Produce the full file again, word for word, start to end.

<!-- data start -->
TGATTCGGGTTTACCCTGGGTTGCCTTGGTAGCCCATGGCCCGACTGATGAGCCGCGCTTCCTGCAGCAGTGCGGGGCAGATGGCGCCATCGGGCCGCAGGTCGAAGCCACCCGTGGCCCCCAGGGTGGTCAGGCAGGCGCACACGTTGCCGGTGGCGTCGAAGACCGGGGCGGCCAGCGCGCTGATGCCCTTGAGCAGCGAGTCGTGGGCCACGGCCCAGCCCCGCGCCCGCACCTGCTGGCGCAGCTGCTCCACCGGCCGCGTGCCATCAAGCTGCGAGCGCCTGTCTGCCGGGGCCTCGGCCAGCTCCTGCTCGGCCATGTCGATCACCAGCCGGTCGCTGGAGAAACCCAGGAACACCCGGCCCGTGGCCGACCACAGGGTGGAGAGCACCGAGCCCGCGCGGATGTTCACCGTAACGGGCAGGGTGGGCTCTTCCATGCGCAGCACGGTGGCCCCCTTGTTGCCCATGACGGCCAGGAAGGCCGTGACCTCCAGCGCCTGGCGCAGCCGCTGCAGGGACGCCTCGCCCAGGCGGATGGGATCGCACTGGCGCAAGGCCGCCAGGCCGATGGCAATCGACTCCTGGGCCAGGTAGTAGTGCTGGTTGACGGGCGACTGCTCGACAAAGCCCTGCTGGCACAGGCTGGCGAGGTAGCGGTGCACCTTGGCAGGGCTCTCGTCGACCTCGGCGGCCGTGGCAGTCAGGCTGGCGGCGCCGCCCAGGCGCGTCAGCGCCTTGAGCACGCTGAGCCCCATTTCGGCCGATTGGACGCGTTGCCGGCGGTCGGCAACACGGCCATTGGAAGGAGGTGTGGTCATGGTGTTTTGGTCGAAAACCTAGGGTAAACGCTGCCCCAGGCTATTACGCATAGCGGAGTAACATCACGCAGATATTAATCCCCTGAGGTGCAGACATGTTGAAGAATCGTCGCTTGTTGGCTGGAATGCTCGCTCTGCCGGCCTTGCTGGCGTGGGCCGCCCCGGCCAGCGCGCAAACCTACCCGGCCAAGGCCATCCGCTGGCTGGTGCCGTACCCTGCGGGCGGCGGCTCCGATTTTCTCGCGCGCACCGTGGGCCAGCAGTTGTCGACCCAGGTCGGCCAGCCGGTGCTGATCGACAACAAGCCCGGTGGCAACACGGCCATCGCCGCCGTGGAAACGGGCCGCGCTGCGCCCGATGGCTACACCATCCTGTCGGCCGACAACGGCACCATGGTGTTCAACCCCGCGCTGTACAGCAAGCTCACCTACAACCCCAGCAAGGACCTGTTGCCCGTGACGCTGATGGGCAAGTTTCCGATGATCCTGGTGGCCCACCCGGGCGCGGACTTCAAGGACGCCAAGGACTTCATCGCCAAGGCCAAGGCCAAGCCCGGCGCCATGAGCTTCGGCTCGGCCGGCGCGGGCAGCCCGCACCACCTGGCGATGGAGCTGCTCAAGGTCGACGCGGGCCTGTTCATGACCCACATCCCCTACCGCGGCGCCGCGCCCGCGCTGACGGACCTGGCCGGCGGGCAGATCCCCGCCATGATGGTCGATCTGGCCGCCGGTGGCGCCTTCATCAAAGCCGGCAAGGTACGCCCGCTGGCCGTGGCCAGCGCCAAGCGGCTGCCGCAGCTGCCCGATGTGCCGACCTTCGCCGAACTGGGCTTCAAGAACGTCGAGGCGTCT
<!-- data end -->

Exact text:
TGATTCGGGTTTACCCTGGGTTGCCTTGGTAGCCCATGGCCCGACTGATGAGCCGCGCTTCCTGCAGCAGTGCGGGGCAGATGGCGCCATCGGGCCGCAGGTCGAAGCCACCCGTGGCCCCCAGGGTGGTCAGGCAGGCGCACACGTTGCCGGTGGCGTCGAAGACCGGGGCGGCCAGCGCGCTGATGCCCTTGAGCAGCGAGTCGTGGGCCACGGCCCAGCCCCGCGCCCGCACCTGCTGGCGCAGCTGCTCCACCGGCCGCGTGCCATCAAGCTGCGAGCGCCTGTCTGCCGGGGCCTCGGCCAGCTCCTGCTCGGCCATGTCGATCACCAGCCGGTCGCTGGAGAAACCCAGGAACACCCGGCCCGTGGCCGACCACAGGGTGGAGAGCACCGAGCCCGCGCGGATGTTCACCGTAACGGGCAGGGTGGGCTCTTCCATGCGCAGCACGGTGGCCCCCTTGTTGCCCATGACGGCCAGGAAGGCCGTGACCTCCAGCGCCTGGCGCAGCCGCTGCAGGGACGCCTCGCCCAGGCGGATGGGATCGCACTGGCGCAAGGCCGCCAGGCCGATGGCAATCGACTCCTGGGCCAGGTAGTAGTGCTGGTTGACGGGCGACTGCTCGACAAAGCCCTGCTGGCACAGGCTGGCGAGGTAGCGGTGCACCTTGGCAGGGCTCTCGTCGACCTCGGCGGCCGTGGCAGTCAGGCTGGCGGCGCCGCCCAGGCGCGTCAGCGCCTTGAGCACGCTGAGCCCCATTTCGGCCGATTGGACGCGTTGCCGGCGGTCGGCAACACGGCCATTGGAAGGAGGTGTGGTCATGGTGTTTTGGTCGAAAACCTAGGGTAAACGCTGCCCCAGGCTATTACGCATAGCGGAGTAACATCACGCAGATATTAATCCCCTGAGGTGCAGACATGTTGAAGAATCGTCGCTTGTTGGCTGGAATGCTCGCTCTGCCGGCCTTGCTGGCGTGGGCCGCCCCGGCCAGCGCGCAAACCTACCCGGCCAAGGCCATCCGCTGGCTGGTGCCGTACCCTGCGGGCGGCGGCTCCGATTTTCTCGCGCGCACCGTGGGCCAGCAGTTGTCGACCCAGGTCGGCCAGCCGGTGCTGATCGACAACAAGCCCGGTGGCAACACGGCCATCGCCGCCGTGGAAACGGGCCGCGCTGCGCCCGATGGCTACACCATCCTGTCGGCCGACAACGGCACCATGGTGTTCAACCCCGCGCTGTACAGCAAGCTCACCTACAACCCCAGCAAGGACCTGTTGCCCGTGACGCTGATGGGCAAGTTTCCGATGATCCTGGTGGCCCACCCGGGCGCGGACTTCAAGGACGCCAAGGACTTCATCGCCAAGGCCAAGGCCAAGCCCGGCGCCATGAGCTTCGGCTCGGCCGGCGCGGGCAGCCCGCACCACCTGGCGATGGAGCTGCTCAAGGTCGACGCGGGCCTGTTCATGACCCACATCCCCTACCGCGGCGCCGCGCCCGCGCTGACGGACCTGGCCGGCGGGCAGATCCCCGCCATGATGGTCGATCTGGCCGCCGGTGGCGCCTTCATCAAAGCCGGCAAGGTACGCCCGCTGGCCGTGGCCAGCGCCAAGCGGCTGCCGCAGCTGCCCGATGTGCCGACCTTCGCCGAACTGGGCTTCAAGAACGTCGAGGCGTCT